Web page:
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The Detroit Tigers Will Make the Postseason
While the pundits and greater baseball world have their focus on the A’s and Angels this week, there is a series with slightly less magic yet objectively more importance. In what is shaping up as one of the more interesting rivalries in baseball, the Chicago White Sox host the Detroit Tigers. The White Sox won game one last night 6-1, but for most of it, things were much closer and I couldn’t help but think that the Tigers were the better team. They made three errors and Miguel Cabrera grounded into a killer double play early on. To an outsider like me, how they lost last night sums up the disappointments of the season to this point. However, they are very simply the most talented team in the AL Central and will prove it over the next three days.
Last night’s loss puts the Tigers three games out with 22 to play, but all is certainly not lost; especially when one looks at the remaining schedule. The Tigers will play, after these next three with Chicago, 16 of their next 19 against the Indians, Twins, and Royals. It’s go time in Detroit.
We’ll get to the mathematics in a minute, but for now we’ll take an objective look at the roster differences between the Tigers and White Sox. Consider that White Sox masher Adam Dunn is likely to sit out this entire series because of an oblique strain. History might indicate he’s more hurt than he cares to admit. Francisco Liriano is still making starts for the White Sox and we’ve written how volatile that can be. And Kevin Youkilis is sporting a moustache that makes White Sox games nearly unwatchable (see below). Speaking of unwatchable, Hawk Harrelson is the single worst announcer in baseball. You can put that on the board.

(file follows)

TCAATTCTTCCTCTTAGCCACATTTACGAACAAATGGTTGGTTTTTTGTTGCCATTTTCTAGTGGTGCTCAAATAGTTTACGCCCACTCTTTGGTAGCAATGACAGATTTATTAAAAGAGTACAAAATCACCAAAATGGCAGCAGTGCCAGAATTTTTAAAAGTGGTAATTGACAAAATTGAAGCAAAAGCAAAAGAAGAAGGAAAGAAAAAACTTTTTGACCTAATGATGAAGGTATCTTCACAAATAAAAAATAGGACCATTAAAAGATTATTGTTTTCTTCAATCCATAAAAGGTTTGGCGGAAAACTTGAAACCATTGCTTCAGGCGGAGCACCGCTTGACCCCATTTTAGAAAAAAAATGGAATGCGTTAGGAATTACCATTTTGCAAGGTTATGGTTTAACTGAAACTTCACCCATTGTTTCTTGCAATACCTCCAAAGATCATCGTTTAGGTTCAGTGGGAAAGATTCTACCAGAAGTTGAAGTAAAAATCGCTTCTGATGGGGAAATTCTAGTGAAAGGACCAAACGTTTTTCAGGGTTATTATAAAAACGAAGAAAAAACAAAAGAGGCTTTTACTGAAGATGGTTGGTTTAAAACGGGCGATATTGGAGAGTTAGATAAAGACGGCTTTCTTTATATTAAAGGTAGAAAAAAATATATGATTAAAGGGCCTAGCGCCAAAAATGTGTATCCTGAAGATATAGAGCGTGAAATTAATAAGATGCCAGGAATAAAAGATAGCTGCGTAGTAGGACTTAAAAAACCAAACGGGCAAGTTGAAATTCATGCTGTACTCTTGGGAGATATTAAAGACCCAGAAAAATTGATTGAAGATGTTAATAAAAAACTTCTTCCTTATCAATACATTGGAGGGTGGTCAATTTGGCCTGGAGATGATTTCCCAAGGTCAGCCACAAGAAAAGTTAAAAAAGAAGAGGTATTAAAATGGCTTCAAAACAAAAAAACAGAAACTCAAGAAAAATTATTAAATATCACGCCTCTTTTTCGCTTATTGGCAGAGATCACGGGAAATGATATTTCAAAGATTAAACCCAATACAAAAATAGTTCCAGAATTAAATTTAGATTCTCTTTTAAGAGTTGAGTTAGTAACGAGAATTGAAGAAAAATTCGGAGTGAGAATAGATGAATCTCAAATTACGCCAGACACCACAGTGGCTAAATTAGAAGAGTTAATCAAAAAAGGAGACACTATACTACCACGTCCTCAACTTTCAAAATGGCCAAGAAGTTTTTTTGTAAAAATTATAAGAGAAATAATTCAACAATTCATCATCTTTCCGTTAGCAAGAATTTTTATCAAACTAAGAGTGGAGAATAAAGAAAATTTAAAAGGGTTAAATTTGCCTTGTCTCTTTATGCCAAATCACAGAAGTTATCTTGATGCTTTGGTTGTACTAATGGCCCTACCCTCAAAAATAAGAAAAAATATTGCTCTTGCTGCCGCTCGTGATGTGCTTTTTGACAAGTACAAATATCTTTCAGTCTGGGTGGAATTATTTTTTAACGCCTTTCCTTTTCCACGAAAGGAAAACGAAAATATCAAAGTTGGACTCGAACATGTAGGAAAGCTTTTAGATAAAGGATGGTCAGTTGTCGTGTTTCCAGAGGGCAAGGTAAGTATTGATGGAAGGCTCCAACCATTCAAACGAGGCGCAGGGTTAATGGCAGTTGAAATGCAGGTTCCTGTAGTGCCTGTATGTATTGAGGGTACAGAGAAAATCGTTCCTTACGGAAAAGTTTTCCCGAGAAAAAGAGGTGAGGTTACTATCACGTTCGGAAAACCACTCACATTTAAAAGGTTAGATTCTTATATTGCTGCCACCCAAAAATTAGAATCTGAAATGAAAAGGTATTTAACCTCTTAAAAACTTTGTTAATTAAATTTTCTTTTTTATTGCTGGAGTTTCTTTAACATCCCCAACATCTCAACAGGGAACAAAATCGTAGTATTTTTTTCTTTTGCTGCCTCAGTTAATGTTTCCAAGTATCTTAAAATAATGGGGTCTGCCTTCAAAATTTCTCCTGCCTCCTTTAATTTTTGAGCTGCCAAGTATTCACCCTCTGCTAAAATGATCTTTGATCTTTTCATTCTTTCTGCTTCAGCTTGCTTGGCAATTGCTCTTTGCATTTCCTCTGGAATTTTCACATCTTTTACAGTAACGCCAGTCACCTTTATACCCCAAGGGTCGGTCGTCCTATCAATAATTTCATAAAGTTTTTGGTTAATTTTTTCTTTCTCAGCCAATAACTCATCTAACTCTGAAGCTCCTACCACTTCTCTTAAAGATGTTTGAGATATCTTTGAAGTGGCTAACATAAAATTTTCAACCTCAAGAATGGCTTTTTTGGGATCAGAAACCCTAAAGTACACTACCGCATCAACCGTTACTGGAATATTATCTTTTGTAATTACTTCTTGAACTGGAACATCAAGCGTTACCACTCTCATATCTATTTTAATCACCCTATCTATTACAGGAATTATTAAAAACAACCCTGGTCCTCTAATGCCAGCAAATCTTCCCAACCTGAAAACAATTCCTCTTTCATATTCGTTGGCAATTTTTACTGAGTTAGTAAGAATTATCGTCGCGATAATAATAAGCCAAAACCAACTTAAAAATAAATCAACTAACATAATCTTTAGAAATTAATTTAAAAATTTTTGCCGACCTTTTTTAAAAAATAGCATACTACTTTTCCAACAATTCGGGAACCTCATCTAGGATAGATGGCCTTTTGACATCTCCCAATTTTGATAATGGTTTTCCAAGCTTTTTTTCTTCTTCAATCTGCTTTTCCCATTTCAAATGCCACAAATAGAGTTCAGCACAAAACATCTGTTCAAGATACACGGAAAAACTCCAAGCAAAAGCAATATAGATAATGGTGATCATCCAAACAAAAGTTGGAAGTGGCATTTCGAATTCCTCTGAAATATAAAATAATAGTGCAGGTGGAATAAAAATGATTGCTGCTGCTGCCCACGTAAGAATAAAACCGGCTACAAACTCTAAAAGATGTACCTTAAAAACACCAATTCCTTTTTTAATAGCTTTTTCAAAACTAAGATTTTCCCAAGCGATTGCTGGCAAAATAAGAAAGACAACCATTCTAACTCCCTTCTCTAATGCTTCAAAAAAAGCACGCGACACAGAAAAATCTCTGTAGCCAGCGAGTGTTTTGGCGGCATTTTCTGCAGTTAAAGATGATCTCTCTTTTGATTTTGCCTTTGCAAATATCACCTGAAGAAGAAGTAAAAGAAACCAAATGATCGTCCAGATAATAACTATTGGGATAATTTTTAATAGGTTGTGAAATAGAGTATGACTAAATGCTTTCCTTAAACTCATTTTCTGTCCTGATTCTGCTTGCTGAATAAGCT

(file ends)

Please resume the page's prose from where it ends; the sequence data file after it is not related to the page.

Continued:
Meanwhile, Miguel Cabrera, Prince Fielder, and Austin Jackson are putting together very good seasons and have each hit above .300 thus far. Rick Porcello pitched much better than his line indicated last night and Justin Verlander has about four more starts.
With the superstar advantage squarely on the Tigers’ side, we know that baseball games are decided by more than a superstar or two. To me, the difference in the lineups comes down to Delmon Young vs Dayan Viciedo, or Alex Avila vs Gordan Beckham. With Avila and Beckham, much more is expected from them and they’ve each been a slight disappointment to this point; Young and Viciedo are both at that “I’m not quite a star in this league, but I’m good enough to disappoint you when I’m not quite good enough” stage.
The way the rotations stack up is interesting. It comes down to who you believe in. If it’s not clear who I believe in to this point, let’s just say a rotation with both Francisco Liriano and Jose Quintana should not and will not be playoff bound.